Fig. 6. P-V curve of an SPV array. (Yadav and Gaur, 2016a,b):

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P.K. Pathak, A.K. Yadav Solar Energy 178 (2019) 79–89

Start

Initialize duty
cycle (D)

Measure V (n)
and I (n)

Calculate
P (n) = V (n)*I (n),
dP and dV

Calculate
Error (E) & Change in
error (CE)

Fuzzification

Rule base Inference Fuzzy set

Defuzzification

Update D

(a)

E UPID
Ke Kp +
UPD +

+ Kce + Ki
- +
Fuzzy Logic
Z-1 Z-1

(b)
Fig. 7. (a) Flowchart and (b) Proposed structure of FL-DPID MPPT technique.

UPD = K e·E + K ce·(1 − Z −1)·E (12) 1


UPID = (Kp K e + K ce Ki )·E + (K e ×Ki )· ·E + (Kp ×K ce ) ·(1 − Z −1)·E
⏟ ⏟
Integralgain
1 − Z −1 ⏟
Proportionalgain Derivativegain
From (11) and (12)
(14)
Ki The final control law (14) represents the generalized equation of
UPID = Kp [K e·E + K ce·(1 − Z −1)·E ] + [K e·E + K ce·(1 − Z −1)·E ]
1 − Z −1 three term PID controller in the discrete domain. Therefore, the pro-
(13) posed structure of FL based MPPT is named as FL-DPID MPPT tech-
nique. The membership functions (MFs) forE and CE , and UPD are
After solving (13), yields (14)
shown in Fig. 8(a), and (b) respectively. The linguistic names of these
MFs are as follows: NB (Negative Big), N (Negative), Z (Zero), P (Po-
sitive) and PB (Positive Big).

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P.K. Pathak, A.K. Yadav Solar Energy 178 (2019) 79–89

N Z P
1

0.5

-0.1 -0.05 0 0.05 0.1


(a)

NB N Z P PB
1

0.5

-1 -0.33 -0.66 0 0.33 0.66 1


(b)
Fig. 8. MFs for (a) E and CE , and (b)UPD

Table 1 charged with the voltage VL =Vin . During time period Dt < t < T , the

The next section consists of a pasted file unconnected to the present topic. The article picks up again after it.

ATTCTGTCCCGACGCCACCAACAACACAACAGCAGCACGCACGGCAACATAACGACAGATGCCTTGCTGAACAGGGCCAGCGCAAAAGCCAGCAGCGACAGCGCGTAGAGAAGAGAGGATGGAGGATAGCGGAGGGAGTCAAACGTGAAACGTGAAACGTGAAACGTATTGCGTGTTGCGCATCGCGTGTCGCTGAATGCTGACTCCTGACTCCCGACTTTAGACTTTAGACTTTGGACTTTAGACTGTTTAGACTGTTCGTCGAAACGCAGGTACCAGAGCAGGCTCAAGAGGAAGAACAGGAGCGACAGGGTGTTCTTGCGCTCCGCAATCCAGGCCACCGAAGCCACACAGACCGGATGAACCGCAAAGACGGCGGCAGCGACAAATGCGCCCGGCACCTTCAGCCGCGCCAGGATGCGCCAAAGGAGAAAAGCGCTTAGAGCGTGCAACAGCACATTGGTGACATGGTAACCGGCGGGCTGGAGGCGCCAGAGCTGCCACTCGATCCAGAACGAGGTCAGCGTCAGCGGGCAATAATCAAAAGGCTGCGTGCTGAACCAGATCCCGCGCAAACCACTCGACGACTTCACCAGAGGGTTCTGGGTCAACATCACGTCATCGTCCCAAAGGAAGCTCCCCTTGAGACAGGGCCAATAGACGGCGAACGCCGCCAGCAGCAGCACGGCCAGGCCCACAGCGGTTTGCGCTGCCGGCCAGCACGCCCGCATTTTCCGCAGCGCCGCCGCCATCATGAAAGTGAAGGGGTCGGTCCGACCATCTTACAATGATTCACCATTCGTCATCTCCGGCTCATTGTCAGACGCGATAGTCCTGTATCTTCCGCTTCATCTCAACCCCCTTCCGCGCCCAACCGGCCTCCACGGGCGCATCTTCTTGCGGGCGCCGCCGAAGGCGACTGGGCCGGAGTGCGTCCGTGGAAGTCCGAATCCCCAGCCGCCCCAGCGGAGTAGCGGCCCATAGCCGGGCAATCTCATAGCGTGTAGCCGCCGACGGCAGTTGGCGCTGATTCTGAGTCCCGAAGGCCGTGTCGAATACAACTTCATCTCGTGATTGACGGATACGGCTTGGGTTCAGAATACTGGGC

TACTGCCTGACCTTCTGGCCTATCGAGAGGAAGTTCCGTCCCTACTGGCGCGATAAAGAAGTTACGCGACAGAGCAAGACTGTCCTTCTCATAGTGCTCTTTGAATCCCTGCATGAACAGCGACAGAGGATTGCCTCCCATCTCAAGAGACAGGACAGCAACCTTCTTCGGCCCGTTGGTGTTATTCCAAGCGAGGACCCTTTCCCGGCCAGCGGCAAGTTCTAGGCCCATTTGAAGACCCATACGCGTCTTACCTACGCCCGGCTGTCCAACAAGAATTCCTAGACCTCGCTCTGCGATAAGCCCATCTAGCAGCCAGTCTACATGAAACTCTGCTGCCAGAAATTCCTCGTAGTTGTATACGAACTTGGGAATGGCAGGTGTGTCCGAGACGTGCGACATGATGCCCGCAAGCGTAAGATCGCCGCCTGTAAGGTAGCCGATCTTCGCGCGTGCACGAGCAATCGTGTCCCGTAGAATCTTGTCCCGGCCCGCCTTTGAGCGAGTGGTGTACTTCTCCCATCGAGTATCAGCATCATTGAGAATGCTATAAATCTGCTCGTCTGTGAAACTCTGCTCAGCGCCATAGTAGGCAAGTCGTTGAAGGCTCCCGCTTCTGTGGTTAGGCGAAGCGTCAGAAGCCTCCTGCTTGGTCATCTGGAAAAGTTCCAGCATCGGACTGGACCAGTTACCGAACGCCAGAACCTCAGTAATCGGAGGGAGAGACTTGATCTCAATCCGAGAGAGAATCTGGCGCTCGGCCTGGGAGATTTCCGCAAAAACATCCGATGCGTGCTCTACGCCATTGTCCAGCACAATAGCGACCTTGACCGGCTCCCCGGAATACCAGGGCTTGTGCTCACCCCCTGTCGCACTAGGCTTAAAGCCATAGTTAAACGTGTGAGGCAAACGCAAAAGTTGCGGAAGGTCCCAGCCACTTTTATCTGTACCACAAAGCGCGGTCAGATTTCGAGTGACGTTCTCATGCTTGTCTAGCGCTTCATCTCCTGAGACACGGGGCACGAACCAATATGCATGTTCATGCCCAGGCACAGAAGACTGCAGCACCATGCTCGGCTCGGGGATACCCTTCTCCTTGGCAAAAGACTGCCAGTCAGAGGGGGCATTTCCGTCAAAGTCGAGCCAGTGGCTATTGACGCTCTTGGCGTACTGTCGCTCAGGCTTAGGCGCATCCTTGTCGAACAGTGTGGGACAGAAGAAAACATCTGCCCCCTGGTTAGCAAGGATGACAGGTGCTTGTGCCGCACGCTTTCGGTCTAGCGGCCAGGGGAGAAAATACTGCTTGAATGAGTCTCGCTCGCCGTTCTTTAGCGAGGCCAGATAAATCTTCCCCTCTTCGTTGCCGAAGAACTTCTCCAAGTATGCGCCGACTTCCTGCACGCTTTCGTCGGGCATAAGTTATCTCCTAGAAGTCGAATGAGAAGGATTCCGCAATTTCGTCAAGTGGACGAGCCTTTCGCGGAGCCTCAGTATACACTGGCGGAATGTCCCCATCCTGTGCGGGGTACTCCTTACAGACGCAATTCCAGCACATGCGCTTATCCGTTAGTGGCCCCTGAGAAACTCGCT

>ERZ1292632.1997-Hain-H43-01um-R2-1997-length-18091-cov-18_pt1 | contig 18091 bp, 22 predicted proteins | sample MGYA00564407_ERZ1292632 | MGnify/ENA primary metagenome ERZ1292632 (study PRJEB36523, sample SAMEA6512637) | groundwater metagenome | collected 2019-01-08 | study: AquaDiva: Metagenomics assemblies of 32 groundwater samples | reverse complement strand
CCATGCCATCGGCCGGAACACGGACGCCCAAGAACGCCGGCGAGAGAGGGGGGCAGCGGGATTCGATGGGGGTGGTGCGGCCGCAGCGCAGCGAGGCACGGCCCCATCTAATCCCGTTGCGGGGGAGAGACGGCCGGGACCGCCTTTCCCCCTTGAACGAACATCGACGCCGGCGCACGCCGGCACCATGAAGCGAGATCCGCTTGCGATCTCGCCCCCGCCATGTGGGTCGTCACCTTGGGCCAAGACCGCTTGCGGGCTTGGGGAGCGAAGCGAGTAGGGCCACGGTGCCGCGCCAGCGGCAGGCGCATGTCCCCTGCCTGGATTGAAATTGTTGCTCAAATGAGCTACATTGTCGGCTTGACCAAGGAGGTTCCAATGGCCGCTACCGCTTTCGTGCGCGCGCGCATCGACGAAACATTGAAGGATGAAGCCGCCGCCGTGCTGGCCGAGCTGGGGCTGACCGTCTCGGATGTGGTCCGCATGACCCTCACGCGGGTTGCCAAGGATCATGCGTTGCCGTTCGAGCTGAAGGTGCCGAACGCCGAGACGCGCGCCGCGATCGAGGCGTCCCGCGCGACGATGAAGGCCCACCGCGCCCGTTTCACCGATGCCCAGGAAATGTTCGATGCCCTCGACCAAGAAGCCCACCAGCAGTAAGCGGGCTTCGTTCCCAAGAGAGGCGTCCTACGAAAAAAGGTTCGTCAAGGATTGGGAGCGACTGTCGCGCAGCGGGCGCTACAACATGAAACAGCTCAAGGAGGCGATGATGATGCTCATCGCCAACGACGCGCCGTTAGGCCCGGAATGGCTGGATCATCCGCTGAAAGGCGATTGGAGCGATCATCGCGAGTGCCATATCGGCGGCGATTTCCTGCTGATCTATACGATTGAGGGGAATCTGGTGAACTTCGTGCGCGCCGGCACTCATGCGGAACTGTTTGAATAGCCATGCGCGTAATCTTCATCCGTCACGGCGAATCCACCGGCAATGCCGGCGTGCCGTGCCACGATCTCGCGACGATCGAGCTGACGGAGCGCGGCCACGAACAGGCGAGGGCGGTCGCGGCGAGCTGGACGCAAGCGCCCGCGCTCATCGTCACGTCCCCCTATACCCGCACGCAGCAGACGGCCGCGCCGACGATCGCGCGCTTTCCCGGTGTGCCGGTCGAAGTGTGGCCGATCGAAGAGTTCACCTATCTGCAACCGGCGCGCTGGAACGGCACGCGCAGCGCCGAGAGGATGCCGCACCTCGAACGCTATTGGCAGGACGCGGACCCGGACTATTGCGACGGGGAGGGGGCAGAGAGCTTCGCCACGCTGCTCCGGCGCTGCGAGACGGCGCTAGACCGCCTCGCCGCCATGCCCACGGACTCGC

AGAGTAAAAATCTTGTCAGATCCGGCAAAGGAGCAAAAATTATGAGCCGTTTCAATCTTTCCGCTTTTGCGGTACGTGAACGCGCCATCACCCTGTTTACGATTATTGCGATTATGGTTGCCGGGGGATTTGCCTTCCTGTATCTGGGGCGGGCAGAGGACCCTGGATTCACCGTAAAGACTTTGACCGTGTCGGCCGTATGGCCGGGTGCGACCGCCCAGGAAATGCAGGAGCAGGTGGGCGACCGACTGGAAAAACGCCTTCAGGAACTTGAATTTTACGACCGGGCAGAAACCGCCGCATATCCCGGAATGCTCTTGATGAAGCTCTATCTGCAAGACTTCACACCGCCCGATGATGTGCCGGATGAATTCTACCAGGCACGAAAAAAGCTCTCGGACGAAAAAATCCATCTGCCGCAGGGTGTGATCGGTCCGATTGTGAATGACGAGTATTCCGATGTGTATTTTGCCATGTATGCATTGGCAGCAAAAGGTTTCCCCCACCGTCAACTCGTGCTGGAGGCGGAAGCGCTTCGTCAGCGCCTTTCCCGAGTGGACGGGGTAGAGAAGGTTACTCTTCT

Rule base matrix. MOSFET goes into off state and the diode is in on state due to forward
E P Z N
biased. In this condition the output voltage Vout =Vdc = Vin +VL . In steady
CE state condition the total energy stored by, L must be equal to the energy
released by L in a period of switching. The values of boost converter
P PB (1) P (4) Z (7) parameters L and C are calculated using formulas as follows: (Hart,
Z P (2) Z (5) N (8)
2011)
N Z (3) N (6) NB (9)
Vin
Vout =Vdc =
(1 − D) (15)
The E and CE after being calculated and transmuted to the semantic
variables depending on the MFs generates the output of FL-DPID con- Iout =(1 − D) Iin (16)
troller in terms of UPID which in turn alter the duty cycle ΔD of the boost
converter. The ΔD is deducted from previous value of D and the new Vin ∗ D
L=
value acts as the gating signal that controls the boost converter to track fs ∗ ΔI (17)
the MPP of the SPV system. The crisp output UPD can be obtained from
the rule base matrix as given in Table 1. Iout ∗ D
C=
The 9 rules of Table 1 can be expressed as follows: Rule 6: ‘IF E is N fs ∗ ΔV (18)
and CE is Z THEN UPD is N’. Similarly, the other rules are described and
where C is caapacitor, Iout is the current output of boost converter, ΔI
used for evaluation of final output of FL-DPID controller (14) and ap-
denotes ripple in inductor current, ΔV denotes ripple in output voltage,
propriate ΔD is obtained.
fs denotes switching frequency of the power device and Iin is the input
current of boost converter.
4. Design of DC-DC power converters
4.2. DC-DC buck converter
For maximized power output SPV is made to operate at MPP. To
trace the MPP of SPV the power converter is operated with the corre-
Buck converter has the property of generating an output voltage
sponding D. With the change in solar insolation the D must vary ac-